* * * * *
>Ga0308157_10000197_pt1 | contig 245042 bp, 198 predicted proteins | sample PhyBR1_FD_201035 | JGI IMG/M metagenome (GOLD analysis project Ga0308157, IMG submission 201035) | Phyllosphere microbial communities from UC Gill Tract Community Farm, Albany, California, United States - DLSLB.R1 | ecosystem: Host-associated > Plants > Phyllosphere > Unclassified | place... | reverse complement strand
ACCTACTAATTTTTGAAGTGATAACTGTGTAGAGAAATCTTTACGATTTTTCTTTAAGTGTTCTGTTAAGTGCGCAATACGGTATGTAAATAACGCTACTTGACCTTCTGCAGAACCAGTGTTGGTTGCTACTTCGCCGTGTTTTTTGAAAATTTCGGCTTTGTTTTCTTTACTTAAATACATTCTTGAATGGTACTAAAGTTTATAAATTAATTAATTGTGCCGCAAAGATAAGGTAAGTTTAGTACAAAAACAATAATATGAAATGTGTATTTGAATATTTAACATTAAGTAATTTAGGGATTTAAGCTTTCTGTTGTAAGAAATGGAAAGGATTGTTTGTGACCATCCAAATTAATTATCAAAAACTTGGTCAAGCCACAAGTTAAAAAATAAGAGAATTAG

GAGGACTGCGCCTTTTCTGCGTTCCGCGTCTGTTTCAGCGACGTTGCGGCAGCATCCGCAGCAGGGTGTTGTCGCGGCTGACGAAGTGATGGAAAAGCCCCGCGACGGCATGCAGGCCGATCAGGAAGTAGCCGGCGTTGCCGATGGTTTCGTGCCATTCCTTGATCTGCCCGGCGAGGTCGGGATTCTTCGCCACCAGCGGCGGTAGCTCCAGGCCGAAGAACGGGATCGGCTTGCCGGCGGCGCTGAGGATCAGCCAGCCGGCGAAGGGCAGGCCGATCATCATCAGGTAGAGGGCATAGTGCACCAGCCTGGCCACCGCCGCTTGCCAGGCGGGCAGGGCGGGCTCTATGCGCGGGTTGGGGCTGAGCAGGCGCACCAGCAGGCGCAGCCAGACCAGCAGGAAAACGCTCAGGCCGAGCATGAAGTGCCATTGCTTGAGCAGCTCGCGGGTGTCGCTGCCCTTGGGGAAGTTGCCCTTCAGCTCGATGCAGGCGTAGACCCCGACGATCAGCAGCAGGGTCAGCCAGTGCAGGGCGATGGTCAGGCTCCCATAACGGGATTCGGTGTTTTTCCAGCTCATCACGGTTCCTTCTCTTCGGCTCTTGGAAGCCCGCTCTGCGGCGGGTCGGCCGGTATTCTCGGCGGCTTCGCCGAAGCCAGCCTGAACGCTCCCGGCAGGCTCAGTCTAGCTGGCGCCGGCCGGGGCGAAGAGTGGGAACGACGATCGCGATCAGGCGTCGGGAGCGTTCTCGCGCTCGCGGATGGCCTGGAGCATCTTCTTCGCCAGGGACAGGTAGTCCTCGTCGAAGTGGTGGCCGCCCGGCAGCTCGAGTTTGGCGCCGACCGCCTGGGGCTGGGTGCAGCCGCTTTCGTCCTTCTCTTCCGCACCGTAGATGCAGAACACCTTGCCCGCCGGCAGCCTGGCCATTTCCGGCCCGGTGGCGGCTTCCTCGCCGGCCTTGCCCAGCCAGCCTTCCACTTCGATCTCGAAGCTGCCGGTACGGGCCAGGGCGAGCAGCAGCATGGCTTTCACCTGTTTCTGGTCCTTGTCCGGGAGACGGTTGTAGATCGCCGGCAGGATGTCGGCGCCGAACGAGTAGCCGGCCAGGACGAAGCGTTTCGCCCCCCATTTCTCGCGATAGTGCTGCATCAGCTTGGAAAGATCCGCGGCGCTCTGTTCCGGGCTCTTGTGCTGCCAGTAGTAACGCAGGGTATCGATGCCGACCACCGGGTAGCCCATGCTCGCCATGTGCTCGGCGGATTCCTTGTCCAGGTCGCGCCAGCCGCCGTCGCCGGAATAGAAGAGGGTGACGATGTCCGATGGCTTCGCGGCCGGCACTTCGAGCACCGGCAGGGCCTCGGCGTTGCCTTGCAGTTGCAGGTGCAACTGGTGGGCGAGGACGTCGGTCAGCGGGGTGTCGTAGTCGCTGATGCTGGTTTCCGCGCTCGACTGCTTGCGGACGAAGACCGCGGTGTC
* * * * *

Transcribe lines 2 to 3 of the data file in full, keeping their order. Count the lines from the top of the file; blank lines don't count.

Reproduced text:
ACCTACTAATTTTTGAAGTGATAACTGTGTAGAGAAATCTTTACGATTTTTCTTTAAGTGTTCTGTTAAGTGCGCAATACGGTATGTAAATAACGCTACTTGACCTTCTGCAGAACCAGTGTTGGTTGCTACTTCGCCGTGTTTTTTGAAAATTTCGGCTTTGTTTTCTTTACTTAAATACATTCTTGAATGGTACTAAAGTTTATAAATTAATTAATTGTGCCGCAAAGATAAGGTAAGTTTAGTACAAAAACAATAATATGAAATGTGTATTTGAATATTTAACATTAAGTAATTTAGGGATTTAAGCTTTCTGTTGTAAGAAATGGAAAGGATTGTTTGTGACCATCCAAATTAATTATCAAAAACTTGGTCAAGCCACAAGTTAAAAAATAAGAGAATTAG

GAGGACTGCGCCTTTTCTGCGTTCCGCGTCTGTTTCAGCGACGTTGCGGCAGCATCCGCAGCAGGGTGTTGTCGCGGCTGACGAAGTGATGGAAAAGCCCCGCGACGGCATGCAGGCCGATCAGGAAGTAGCCGGCGTTGCCGATGGTTTCGTGCCATTCCTTGATCTGCCCGGCGAGGTCGGGATTCTTCGCCACCAGCGGCGGTAGCTCCAGGCCGAAGAACGGGATCGGCTTGCCGGCGGCGCTGAGGATCAGCCAGCCGGCGAAGGGCAGGCCGATCATCATCAGGTAGAGGGCATAGTGCACCAGCCTGGCCACCGCCGCTTGCCAGGCGGGCAGGGCGGGCTCTATGCGCGGGTTGGGGCTGAGCAGGCGCACCAGCAGGCGCAGCCAGACCAGCAGGAAAACGCTCAGGCCGAGCATGAAGTGCCATTGCTTGAGCAGCTCGCGGGTGTCGCTGCCCTTGGGGAAGTTGCCCTTCAGCTCGATGCAGGCGTAGACCCCGACGATCAGCAGCAGGGTCAGCCAGTGCAGGGCGATGGTCAGGCTCCCATAACGGGATTCGGTGTTTTTCCAGCTCATCACGGTTCCTTCTCTTCGGCTCTTGGAAGCCCGCTCTGCGGCGGGTCGGCCGGTATTCTCGGCGGCTTCGCCGAAGCCAGCCTGAACGCTCCCGGCAGGCTCAGTCTAGCTGGCGCCGGCCGGGGCGAAGAGTGGGAACGACGATCGCGATCAGGCGTCGGGAGCGTTCTCGCGCTCGCGGATGGCCTGGAGCATCTTCTTCGCCAGGGACAGGTAGTCCTCGTCGAAGTGGTGGCCGCCCGGCAGCTCGAGTTTGGCGCCGACCGCCTGGGGCTGGGTGCAGCCGCTTTCGTCCTTCTCTTCCGCACCGTAGATGCAGAACACCTTGCCCGCCGGCAGCCTGGCCATTTCCGGCCCGGTGGCGGCTTCCTCGCCGGCCTTGCCCAGCCAGCCTTCCACTTCGATCTCGAAGCTGCCGGTACGGGCCAGGGCGAGCAGCAGCATGGCTTTCACCTGTTTCTGGTCCTTGTCCGGGAGACGGTTGTAGATCGCCGGCAGGATGTCGGCGCCGAACGAGTAGCCGGCCAGGACGAAGCGTTTCGCCCCCCATTTCTCGCGATAGTGCTGCATCAGCTTGGAAAGATCCGCGGCGCTCTGTTCCGGGCTCTTGTGCTGCCAGTAGTAACGCAGGGTATCGATGCCGACCACCGGGTAGCCCATGCTCGCCATGTGCTCGGCGGATTCCTTGTCCAGGTCGCGCCAGCCGCCGTCGCCGGAATAGAAGAGGGTGACGATGTCCGATGGCTTCGCGGCCGGCACTTCGAGCACCGGCAGGGCCTCGGCGTTGCCTTGCAGTTGCAGGTGCAACTGGTGGGCGAGGACGTCGGTCAGCGGGGTGTCGTAGTCGCTGATGCTGGTTTCCGCGCTCGACTGCTTGCGGACGAAGACCGCGGTGTC